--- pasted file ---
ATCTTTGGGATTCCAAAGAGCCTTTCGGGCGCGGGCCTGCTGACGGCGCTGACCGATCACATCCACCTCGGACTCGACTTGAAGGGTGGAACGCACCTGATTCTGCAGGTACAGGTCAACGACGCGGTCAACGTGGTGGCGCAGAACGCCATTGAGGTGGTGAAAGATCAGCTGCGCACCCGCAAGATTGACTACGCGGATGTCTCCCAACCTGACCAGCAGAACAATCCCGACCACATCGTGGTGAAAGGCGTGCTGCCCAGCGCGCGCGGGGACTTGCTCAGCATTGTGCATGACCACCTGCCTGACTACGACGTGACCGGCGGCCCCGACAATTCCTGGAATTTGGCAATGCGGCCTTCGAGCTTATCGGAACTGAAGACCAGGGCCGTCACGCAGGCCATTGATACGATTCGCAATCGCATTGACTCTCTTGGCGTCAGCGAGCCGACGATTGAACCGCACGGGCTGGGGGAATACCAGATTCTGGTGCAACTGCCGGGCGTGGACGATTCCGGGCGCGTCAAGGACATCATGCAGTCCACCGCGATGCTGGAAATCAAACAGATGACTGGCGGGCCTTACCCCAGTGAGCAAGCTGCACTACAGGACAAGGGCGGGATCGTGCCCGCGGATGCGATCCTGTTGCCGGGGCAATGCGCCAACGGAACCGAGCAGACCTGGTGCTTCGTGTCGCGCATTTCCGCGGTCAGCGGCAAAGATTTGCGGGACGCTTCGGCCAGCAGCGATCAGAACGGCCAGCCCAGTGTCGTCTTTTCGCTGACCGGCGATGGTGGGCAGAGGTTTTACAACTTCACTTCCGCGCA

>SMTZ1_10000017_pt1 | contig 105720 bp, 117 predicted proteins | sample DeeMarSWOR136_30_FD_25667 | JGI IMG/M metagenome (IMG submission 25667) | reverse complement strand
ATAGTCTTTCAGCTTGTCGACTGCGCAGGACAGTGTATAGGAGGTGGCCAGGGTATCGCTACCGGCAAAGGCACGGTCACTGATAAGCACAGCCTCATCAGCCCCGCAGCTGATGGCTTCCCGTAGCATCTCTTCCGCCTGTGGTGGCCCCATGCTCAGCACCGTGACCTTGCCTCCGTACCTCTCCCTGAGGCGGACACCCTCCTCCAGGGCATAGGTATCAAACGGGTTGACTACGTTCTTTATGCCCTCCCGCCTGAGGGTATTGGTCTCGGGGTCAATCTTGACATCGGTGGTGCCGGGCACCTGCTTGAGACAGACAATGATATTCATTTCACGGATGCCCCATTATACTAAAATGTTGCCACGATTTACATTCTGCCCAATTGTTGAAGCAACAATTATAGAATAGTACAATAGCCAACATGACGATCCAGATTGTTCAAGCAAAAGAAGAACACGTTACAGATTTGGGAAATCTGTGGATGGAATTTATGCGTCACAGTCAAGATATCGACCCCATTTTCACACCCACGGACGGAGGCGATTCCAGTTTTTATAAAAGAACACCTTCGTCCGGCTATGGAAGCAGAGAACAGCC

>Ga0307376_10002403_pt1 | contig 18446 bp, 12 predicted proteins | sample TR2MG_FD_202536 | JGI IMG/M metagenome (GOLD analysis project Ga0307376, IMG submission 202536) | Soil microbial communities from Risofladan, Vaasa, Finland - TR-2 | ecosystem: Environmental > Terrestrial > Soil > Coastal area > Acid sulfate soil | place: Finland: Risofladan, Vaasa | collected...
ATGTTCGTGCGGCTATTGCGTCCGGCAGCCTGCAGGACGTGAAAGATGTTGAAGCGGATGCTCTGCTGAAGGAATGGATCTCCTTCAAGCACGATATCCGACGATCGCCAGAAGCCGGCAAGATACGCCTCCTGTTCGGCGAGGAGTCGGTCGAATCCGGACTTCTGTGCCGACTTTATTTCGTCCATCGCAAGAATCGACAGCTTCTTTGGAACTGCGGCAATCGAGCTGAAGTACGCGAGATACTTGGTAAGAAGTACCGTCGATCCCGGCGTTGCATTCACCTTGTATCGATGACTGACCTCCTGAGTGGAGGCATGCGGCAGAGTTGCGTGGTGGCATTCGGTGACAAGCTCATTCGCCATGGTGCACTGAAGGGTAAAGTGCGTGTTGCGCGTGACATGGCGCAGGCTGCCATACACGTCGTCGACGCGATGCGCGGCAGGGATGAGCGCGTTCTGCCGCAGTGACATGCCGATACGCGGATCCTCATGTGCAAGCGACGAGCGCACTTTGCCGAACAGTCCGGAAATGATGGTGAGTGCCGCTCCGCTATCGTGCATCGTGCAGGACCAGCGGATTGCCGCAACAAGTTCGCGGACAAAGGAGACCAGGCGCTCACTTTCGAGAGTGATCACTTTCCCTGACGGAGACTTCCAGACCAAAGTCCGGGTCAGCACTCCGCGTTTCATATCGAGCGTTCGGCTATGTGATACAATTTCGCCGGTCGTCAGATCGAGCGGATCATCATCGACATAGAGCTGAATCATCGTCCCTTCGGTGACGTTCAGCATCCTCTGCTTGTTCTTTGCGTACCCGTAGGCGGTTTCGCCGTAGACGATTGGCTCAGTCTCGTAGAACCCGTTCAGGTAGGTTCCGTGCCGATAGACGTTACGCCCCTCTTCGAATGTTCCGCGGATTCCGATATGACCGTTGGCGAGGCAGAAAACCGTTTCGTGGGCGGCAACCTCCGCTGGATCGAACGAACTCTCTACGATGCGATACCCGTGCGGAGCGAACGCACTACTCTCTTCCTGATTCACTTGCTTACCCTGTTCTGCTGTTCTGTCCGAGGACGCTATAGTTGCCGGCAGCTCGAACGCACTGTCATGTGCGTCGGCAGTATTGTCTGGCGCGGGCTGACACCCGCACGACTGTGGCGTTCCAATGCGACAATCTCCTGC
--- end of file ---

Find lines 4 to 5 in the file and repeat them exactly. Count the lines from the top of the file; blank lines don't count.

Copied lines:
>Ga0307376_10002403_pt1 | contig 18446 bp, 12 predicted proteins | sample TR2MG_FD_202536 | JGI IMG/M metagenome (GOLD analysis project Ga0307376, IMG submission 202536) | Soil microbial communities from Risofladan, Vaasa, Finland - TR-2 | ecosystem: Environmental > Terrestrial > Soil > Coastal area > Acid sulfate soil | place: Finland: Risofladan, Vaasa | collected...
ATGTTCGTGCGGCTATTGCGTCCGGCAGCCTGCAGGACGTGAAAGATGTTGAAGCGGATGCTCTGCTGAAGGAATGGATCTCCTTCAAGCACGATATCCGACGATCGCCAGAAGCCGGCAAGATACGCCTCCTGTTCGGCGAGGAGTCGGTCGAATCCGGACTTCTGTGCCGACTTTATTTCGTCCATCGCAAGAATCGACAGCTTCTTTGGAACTGCGGCAATCGAGCTGAAGTACGCGAGATACTTGGTAAGAAGTACCGTCGATCCCGGCGTTGCATTCACCTTGTATCGATGACTGACCTCCTGAGTGGAGGCATGCGGCAGAGTTGCGTGGTGGCATTCGGTGACAAGCTCATTCGCCATGGTGCACTGAAGGGTAAAGTGCGTGTTGCGCGTGACATGGCGCAGGCTGCCATACACGTCGTCGACGCGATGCGCGGCAGGGATGAGCGCGTTCTGCCGCAGTGACATGCCGATACGCGGATCCTCATGTGCAAGCGACGAGCGCACTTTGCCGAACAGTCCGGAAATGATGGTGAGTGCCGCTCCGCTATCGTGCATCGTGCAGGACCAGCGGATTGCCGCAACAAGTTCGCGGACAAAGGAGACCAGGCGCTCACTTTCGAGAGTGATCACTTTCCCTGACGGAGACTTCCAGACCAAAGTCCGGGTCAGCACTCCGCGTTTCATATCGAGCGTTCGGCTATGTGATACAATTTCGCCGGTCGTCAGATCGAGCGGATCATCATCGACATAGAGCTGAATCATCGTCCCTTCGGTGACGTTCAGCATCCTCTGCTTGTTCTTTGCGTACCCGTAGGCGGTTTCGCCGTAGACGATTGGCTCAGTCTCGTAGAACCCGTTCAGGTAGGTTCCGTGCCGATAGACGTTACGCCCCTCTTCGAATGTTCCGCGGATTCCGATATGACCGTTGGCGAGGCAGAAAACCGTTTCGTGGGCGGCAACCTCCGCTGGATCGAACGAACTCTCTACGATGCGATACCCGTGCGGAGCGAACGCACTACTCTCTTCCTGATTCACTTGCTTACCCTGTTCTGCTGTTCTGTCCGAGGACGCTATAGTTGCCGGCAGCTCGAACGCACTGTCATGTGCGTCGGCAGTATTGTCTGGCGCGGGCTGACACCCGCACGACTGTGGCGTTCCAATGCGACAATCTCCTGC